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A new state law will increase wage transparency for California job applicants and current employees beginning Jan. 1, 2023, with resulting new job-posting, pay scale disclosure and records-maintenance requirements for covered employers.
Senate Bill 1162, signed into law in late September by Gov. Gavin Newsom, increases wage transparency in several ways. Few California dentists will be impacted by the revised annual pay data reporting requirement because it applies only to employers with 100 or more employees, but California dentists of all sizes should read continue reading to determine whether they must comply with three of the bill’s additional requirements beginning Jan. 1.
California employers of all sizes are already required under a state law that took effect in 2019 to provide a position’s pay scale to any applicant who is applying for that position upon the applicant’s “reasonable request.” Pay scale, as defined by existing law and SB 1162, means the salary or hourly wage range that the employer reasonably expects to pay for the position.
That requirement will continue, but the requirements of SB 1162 are intended to further ensure that employers do not rely on an applicant’s salary history information when determining whether to offer employment to an applicant or what salary to offer.
Effective Jan. 1, SB 1162 will require employers with 15 or more employees to:
Companies that are based outside of California and hire for positions or work to be done in California will be required to disclose pay scales in job postings in compliance with the new law.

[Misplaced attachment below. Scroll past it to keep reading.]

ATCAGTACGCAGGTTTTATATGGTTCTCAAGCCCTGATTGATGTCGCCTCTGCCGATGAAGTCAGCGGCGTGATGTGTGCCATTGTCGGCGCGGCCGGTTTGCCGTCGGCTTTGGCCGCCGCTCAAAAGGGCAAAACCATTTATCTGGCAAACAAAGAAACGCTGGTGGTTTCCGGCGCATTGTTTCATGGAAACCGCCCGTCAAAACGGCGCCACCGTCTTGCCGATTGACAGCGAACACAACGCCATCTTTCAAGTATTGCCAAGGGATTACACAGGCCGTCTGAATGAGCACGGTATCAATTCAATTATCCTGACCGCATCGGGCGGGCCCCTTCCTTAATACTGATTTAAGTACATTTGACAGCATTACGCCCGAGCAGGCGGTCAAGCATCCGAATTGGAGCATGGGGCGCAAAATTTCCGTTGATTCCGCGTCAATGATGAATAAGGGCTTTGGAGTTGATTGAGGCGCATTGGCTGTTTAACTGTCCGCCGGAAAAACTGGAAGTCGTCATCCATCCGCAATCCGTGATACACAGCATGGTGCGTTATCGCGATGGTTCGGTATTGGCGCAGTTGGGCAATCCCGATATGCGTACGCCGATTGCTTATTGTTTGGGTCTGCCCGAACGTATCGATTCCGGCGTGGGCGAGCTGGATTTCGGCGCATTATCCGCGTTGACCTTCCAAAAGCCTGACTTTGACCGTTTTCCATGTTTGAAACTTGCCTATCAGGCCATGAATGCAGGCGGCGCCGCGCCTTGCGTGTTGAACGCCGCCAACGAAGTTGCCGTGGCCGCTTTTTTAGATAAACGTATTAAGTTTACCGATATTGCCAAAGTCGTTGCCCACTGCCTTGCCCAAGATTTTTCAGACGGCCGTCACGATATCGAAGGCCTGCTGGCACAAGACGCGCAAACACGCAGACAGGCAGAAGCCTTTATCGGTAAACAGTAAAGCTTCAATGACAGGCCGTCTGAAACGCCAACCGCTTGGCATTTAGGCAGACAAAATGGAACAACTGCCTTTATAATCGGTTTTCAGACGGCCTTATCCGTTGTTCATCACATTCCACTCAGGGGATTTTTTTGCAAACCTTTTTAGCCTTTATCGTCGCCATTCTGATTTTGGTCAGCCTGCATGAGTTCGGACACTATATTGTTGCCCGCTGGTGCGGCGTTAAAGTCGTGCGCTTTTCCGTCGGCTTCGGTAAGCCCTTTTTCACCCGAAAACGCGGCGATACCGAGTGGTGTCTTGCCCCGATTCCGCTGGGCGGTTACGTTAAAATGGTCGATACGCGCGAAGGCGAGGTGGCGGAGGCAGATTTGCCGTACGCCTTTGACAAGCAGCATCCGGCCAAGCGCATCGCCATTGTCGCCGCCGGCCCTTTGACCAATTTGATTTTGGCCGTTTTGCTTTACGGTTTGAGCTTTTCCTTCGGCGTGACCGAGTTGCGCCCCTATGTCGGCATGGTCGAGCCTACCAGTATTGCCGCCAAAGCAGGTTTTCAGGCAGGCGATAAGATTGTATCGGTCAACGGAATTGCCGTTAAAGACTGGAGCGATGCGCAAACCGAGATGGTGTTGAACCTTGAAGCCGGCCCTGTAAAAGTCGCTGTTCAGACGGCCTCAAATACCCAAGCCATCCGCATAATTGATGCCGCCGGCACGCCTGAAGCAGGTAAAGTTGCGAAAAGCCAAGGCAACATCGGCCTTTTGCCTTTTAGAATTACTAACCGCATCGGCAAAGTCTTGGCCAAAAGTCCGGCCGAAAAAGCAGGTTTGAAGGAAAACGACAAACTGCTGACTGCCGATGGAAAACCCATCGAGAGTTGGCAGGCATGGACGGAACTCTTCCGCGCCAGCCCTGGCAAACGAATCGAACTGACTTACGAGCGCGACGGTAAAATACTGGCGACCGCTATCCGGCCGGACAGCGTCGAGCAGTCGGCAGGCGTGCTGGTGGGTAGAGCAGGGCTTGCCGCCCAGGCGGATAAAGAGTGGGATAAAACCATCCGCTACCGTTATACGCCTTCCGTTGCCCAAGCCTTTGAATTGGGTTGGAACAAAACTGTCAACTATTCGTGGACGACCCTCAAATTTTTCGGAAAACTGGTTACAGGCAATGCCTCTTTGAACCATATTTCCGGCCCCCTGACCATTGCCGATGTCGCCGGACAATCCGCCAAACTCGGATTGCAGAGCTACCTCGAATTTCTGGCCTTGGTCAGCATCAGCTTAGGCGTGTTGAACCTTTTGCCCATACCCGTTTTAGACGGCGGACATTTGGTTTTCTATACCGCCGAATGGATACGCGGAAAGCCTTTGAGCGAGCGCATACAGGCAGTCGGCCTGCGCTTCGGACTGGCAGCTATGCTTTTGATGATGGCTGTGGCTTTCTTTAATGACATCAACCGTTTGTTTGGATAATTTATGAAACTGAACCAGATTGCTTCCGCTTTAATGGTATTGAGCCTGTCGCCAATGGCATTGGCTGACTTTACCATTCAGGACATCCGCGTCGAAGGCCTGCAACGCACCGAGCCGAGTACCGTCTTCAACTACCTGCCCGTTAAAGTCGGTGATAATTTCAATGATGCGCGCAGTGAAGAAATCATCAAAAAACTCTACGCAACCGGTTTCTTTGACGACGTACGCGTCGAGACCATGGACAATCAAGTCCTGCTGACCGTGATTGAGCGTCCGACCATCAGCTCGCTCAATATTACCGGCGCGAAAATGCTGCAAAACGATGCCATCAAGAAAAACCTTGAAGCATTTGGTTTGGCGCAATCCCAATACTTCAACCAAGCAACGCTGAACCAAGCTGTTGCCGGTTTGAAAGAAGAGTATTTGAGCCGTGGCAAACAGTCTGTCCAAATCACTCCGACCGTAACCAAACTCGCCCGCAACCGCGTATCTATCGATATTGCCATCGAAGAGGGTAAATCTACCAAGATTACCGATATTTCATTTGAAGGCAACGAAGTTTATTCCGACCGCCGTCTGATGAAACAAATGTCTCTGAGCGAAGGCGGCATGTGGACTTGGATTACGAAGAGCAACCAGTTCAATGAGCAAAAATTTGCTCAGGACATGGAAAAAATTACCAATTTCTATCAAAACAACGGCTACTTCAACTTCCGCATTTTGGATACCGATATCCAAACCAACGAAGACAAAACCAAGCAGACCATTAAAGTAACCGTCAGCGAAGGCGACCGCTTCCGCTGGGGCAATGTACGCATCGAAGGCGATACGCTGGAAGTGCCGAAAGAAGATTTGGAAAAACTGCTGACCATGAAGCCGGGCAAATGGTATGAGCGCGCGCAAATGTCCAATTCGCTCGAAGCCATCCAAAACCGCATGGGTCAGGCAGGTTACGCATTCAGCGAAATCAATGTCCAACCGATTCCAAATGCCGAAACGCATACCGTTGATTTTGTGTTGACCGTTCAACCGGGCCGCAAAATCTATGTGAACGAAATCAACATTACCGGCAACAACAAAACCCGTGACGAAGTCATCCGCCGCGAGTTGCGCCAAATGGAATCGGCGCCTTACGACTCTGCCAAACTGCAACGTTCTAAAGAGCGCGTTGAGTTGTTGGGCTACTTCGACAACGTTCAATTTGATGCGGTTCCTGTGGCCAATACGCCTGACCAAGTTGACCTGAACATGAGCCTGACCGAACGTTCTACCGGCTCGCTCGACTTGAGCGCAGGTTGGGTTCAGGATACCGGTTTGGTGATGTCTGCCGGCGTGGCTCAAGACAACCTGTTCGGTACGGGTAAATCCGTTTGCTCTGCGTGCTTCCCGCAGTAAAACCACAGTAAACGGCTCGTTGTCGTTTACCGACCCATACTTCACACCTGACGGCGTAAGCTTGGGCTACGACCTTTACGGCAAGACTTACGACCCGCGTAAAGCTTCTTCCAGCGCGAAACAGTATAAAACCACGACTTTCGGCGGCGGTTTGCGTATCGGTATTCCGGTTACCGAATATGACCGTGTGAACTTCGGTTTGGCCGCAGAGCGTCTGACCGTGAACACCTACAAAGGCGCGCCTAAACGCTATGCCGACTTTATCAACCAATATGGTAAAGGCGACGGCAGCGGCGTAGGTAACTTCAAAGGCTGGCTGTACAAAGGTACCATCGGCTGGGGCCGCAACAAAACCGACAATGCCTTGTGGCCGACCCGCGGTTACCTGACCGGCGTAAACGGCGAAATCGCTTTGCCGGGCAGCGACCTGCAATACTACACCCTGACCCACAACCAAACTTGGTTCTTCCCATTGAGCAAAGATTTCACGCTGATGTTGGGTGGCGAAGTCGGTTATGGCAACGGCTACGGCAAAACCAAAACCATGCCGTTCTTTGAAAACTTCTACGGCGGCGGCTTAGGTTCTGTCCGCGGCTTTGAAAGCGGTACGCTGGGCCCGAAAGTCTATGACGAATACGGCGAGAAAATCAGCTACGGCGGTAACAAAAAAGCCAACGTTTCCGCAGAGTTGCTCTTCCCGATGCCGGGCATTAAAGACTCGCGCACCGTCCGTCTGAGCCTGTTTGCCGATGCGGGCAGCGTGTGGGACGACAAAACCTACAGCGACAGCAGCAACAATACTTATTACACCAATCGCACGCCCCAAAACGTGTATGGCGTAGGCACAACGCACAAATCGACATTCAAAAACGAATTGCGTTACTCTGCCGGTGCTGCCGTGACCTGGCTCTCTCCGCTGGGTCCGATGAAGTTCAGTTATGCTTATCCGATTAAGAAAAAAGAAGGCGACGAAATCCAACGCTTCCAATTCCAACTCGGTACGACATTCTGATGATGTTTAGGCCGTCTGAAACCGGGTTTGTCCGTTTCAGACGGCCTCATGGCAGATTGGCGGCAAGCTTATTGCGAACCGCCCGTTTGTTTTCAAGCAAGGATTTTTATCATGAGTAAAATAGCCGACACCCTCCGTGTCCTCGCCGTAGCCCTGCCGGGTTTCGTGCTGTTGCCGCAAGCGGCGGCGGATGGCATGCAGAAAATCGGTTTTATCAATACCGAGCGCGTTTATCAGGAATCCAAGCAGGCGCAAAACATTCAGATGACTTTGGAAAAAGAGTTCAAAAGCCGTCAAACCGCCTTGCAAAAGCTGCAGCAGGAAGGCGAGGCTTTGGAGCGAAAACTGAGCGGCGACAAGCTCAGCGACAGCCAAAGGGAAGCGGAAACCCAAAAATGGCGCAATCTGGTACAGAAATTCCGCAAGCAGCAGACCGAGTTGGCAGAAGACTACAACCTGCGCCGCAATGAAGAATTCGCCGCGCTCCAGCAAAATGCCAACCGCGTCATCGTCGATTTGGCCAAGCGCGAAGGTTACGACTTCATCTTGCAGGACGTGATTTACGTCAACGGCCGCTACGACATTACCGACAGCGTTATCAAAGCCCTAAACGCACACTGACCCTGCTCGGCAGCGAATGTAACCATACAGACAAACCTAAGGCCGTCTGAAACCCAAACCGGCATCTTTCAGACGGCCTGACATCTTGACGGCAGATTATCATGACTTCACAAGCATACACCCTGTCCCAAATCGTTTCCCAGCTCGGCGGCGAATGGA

Also under the new law, employers with 15 or more employees are required to provide to an employee, upon the employee’s request, the pay scale for the position in which the employee is currently employed.
Employers of all sizes will be required to maintain job title and wage rate history records for all their employees for the duration of the employment plus three years after the end of the employment.
The Labor Commissioner is authorized to inspect the employer’s records, and the specified time frame allows the Labor Commissioner to determine if a pattern of wage discrepancy exists.
An individual can file a written complaint with the Labor Commissioner alleging an employer has violated the pay-scale disclosure requirements within one year of learning about the violation.
The Labor Commissioner is required under the law to “promptly investigate” such complaints and, if a violation is found, can order the employer to pay a civil penalty of between $100 and $10,000 per violation with exception of a first-time violation if the employer demonstrates that all job postings for open positions have been updated to include the required pay scales.
Individuals themselves can also bring a civil action against the employer for appropriate relief.
SB 1162 also revises existing state law that requires employers with 100 or more employees to submit their annual pay data report known as the “Employer Information Report EEO-1.” Most significantly, the bill changes the employer’s reporting deadline. Private employers of 100 or more employees must submit their report by the second Wednesday of May beginning in 2023 and on or before the second Wednesday of each May thereafter.
The report must include specific data. Covered dentists can find more details in a recent SHRM article or in the text of the bill (Section 1).
When you are ready to post a job in your dental practice, head to the CDA Career Center. Launched in fall 2020 to boost the dental staffing pipeline, the Career Center makes it easier for dental practice owners to review prevailing wages for positions in their area through the Career Insights tool and to connect with job seekers with features like job alerts, customized profiles, job templates and prescreen filters. Visit the Career Center to post a job or take a short video tour to learn more.